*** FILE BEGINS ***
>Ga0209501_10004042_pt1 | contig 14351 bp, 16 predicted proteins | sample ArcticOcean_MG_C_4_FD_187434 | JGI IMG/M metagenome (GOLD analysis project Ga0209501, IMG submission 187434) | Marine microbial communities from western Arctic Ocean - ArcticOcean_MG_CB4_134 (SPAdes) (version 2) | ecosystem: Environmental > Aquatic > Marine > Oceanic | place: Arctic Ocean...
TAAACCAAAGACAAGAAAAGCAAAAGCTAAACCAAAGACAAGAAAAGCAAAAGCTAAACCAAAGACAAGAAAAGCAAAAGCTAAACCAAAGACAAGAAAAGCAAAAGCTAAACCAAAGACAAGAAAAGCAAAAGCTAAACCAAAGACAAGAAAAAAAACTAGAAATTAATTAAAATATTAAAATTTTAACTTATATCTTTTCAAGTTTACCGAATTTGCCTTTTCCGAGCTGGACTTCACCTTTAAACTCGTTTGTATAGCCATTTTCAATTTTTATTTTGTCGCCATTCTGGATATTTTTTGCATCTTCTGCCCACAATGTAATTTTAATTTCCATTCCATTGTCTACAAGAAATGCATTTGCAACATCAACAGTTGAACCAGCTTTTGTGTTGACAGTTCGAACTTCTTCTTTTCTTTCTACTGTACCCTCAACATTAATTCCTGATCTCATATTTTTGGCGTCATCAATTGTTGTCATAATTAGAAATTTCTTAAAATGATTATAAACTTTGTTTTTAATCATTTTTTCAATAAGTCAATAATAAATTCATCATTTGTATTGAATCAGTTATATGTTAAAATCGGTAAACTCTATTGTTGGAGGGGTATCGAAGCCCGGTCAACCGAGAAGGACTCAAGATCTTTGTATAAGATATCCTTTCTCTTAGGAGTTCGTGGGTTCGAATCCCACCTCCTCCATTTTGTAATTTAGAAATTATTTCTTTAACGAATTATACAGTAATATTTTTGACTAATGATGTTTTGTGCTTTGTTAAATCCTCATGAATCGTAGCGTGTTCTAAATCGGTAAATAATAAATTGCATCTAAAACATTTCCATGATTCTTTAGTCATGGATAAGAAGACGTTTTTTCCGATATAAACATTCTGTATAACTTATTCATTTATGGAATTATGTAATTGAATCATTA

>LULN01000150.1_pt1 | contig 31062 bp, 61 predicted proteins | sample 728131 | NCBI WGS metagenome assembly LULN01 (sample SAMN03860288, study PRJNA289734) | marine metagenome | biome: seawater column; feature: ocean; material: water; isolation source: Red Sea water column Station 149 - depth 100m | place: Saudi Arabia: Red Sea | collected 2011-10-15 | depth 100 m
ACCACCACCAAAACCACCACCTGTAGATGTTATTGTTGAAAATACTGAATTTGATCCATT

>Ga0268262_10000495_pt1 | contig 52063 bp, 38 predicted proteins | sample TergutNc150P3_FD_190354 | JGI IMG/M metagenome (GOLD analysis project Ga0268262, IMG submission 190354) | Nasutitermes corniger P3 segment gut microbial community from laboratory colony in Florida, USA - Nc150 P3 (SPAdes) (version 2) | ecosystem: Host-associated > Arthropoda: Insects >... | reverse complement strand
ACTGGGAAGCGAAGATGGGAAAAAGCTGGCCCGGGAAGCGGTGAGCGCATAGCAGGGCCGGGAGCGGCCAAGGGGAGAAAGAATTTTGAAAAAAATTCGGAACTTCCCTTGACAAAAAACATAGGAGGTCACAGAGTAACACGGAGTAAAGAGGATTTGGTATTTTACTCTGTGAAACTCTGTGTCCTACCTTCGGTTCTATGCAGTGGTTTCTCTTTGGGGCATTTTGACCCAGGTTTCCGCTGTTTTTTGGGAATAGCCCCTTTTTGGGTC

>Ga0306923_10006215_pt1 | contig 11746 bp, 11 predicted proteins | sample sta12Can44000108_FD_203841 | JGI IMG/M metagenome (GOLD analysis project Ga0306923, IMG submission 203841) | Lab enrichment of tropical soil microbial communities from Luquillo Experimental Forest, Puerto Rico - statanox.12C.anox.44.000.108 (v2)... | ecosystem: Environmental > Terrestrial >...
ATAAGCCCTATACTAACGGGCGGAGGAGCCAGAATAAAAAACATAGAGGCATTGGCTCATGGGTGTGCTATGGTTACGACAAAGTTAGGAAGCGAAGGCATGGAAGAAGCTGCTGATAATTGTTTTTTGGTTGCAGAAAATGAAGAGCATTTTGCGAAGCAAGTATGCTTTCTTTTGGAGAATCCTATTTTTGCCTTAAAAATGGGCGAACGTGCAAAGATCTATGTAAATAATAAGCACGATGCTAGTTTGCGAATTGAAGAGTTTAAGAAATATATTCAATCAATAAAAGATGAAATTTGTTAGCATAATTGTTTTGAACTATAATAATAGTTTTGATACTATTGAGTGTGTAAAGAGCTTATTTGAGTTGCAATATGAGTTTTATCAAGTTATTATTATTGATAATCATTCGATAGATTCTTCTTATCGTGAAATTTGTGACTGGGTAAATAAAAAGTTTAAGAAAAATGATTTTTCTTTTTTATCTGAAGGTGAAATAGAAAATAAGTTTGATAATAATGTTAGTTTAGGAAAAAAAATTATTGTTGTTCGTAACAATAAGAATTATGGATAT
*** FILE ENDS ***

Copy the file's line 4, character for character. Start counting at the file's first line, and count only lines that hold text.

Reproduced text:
ACCACCACCAAAACCACCACCTGTAGATGTTATTGTTGAAAATACTGAATTTGATCCATT